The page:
Beyond imaging: from molecular to cellular mechanics
The flexibility of the AFM cantilever also allows applying picoNewton forces to the sample. When the AFM is operated in force spectroscopy mode, the tip approaches and retracts from the surface with controlled force and velocity. This operation mode allows probing the mechanical properties of single molecules, membranes and living cells. Félix Rico et al. adapted the HS-AFM system to perform force spectroscopy measurements on single titin domains, which was unfolded at high velocities with microsecond time resolution . Remarkably, the speed of these HS-AFM measurements -up to ~4 mm/s- reached that of molecular dynamics simulations, bridging the gap between the experiment and computational approaches and providing further insights into the mechanical behavior of biomolecules (Fig. 4). Most recently, the HS-AFM system was further adapted to study the microrheology of living cells over a wide dynamic range of frequencies .
Conclusions: progress and perspectives of the HS-AFM technique
The possibilities of HS-AFM are still emerging and expanding. Some of the latest efforts are dedicated to observe dynamic and morphological changes in live cells, which imply the development of fast-wide area scanners and very long electron-beam deposited tips . However, much of the future of HS-AFM seems to rely on its coupling with other techniques. The company RIBM in Japan has developed a tip-scan (not sample-stage scan) HS-AFM in order to correlate it with light microscopy. Fukuda et al. already have coupled it to a total internal reflection microscope  but the combination to other super-resolution optical microscopies remains to be explored. The team of Toshio Ando is working to combine HS-AFM with optical tweezers to visualize proteins under the application of an external force. Other advances will focus on the optimization of HS-AFM for different imaging modes; for example, to image in so-called multimodal (exciting the cantilever at two or more resonance frequencies) or realize a high-speed mechanical mapping (a force curve in every pixel of the image). Such current and future developments could have a broad impact in biophysics, as they will likely allow further exploring the mechano-transduction pathways in cells and help opening new fields of discovery in basic and applied biological research.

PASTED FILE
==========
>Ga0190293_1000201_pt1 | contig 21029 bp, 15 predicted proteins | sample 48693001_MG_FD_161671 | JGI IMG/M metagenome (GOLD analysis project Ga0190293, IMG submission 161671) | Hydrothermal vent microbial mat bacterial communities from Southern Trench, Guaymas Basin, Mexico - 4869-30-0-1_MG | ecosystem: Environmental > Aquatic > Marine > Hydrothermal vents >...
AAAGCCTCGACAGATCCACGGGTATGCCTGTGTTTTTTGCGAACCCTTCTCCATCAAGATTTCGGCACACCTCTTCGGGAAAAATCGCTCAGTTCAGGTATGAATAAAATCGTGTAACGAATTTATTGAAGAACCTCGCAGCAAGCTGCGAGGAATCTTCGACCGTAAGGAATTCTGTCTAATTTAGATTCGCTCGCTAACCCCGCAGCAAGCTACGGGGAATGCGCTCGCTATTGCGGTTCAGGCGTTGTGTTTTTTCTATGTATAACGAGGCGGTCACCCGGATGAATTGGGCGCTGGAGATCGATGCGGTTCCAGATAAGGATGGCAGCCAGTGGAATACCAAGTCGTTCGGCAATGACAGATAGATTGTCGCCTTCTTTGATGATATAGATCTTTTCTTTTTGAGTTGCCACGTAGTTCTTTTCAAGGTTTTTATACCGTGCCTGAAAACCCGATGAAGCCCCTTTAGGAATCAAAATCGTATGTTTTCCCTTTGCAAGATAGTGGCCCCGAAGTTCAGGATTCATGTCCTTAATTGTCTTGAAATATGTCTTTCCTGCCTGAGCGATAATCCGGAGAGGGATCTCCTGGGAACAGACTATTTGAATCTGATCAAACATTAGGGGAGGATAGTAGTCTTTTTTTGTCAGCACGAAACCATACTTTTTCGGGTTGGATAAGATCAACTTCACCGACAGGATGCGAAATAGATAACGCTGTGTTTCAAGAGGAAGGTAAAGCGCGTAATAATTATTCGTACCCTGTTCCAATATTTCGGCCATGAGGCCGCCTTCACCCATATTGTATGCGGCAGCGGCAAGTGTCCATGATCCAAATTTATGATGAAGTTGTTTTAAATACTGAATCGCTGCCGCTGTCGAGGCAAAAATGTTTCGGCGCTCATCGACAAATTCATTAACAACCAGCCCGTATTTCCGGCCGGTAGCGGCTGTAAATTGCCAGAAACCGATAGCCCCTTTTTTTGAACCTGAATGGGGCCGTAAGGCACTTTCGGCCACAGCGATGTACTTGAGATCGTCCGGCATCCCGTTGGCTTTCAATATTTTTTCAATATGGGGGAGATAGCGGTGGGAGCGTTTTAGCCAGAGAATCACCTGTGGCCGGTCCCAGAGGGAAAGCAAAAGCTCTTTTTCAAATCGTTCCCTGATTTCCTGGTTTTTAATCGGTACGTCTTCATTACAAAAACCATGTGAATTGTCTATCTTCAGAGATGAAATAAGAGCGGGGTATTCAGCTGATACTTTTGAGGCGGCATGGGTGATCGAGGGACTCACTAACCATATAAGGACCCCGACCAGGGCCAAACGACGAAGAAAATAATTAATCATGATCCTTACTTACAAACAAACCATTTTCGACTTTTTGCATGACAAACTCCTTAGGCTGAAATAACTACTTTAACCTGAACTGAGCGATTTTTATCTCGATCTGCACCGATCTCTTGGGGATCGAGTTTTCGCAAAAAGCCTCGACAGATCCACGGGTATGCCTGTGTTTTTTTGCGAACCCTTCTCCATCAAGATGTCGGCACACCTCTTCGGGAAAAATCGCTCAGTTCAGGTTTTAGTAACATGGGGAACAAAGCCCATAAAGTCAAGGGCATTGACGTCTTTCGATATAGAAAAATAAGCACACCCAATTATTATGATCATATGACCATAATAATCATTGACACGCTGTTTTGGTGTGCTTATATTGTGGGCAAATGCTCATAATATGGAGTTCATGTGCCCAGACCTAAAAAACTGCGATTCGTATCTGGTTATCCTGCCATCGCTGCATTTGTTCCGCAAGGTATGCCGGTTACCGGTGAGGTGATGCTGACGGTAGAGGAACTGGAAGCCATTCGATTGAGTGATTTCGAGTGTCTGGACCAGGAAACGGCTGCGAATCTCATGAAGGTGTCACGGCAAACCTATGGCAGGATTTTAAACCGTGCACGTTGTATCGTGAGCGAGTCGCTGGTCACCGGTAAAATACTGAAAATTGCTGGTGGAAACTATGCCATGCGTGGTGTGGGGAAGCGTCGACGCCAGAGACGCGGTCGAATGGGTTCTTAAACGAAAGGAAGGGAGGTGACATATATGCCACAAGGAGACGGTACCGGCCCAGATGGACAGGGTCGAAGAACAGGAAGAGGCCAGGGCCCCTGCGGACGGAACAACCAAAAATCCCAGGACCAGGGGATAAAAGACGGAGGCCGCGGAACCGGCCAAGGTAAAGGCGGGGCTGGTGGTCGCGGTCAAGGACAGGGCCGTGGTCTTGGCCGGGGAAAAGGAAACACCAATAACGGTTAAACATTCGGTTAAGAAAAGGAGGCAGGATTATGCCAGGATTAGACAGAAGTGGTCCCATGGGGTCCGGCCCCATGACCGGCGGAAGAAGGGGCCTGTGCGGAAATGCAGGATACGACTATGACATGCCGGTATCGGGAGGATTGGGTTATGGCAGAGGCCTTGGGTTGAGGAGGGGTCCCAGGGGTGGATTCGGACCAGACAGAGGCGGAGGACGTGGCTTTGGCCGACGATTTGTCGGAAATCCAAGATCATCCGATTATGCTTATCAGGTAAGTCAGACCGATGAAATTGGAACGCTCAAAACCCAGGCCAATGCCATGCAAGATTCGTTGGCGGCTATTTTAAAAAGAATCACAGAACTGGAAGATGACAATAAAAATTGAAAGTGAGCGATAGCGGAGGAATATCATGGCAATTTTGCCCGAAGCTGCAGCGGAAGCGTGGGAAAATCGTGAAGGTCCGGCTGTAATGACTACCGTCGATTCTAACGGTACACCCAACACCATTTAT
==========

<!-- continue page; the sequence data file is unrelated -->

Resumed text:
N.B.: I want to finish by noting that a significant amount of researchers pushing the HS-AFM methodology in European biophysics were, like myself (currently in Lille, France), formed in Spain. This is the case of my colleagues Félix Rico and Ignacio Casuso (in Marseille, France), Adai Colom (Aurélien Roux’s lab in Geneva, Switzerland), Laura Picas (Montpellier, France) and Ignacio Munguira (Wouter Roos’ team in Groningen, Netherlands).
Force Microscopy for Biophysics Lab,
Institut de la Santé et la Recherche Médicale – Inserm U1006,
Aix-Marseille Université – AMU, Marseille (France).
Cellular Microbiology and Physics of Infection Lab,
Institut de la Santé et la Recherche Médicale – Inserm U1019,
Institut Pasteur Lille, Marseille (France).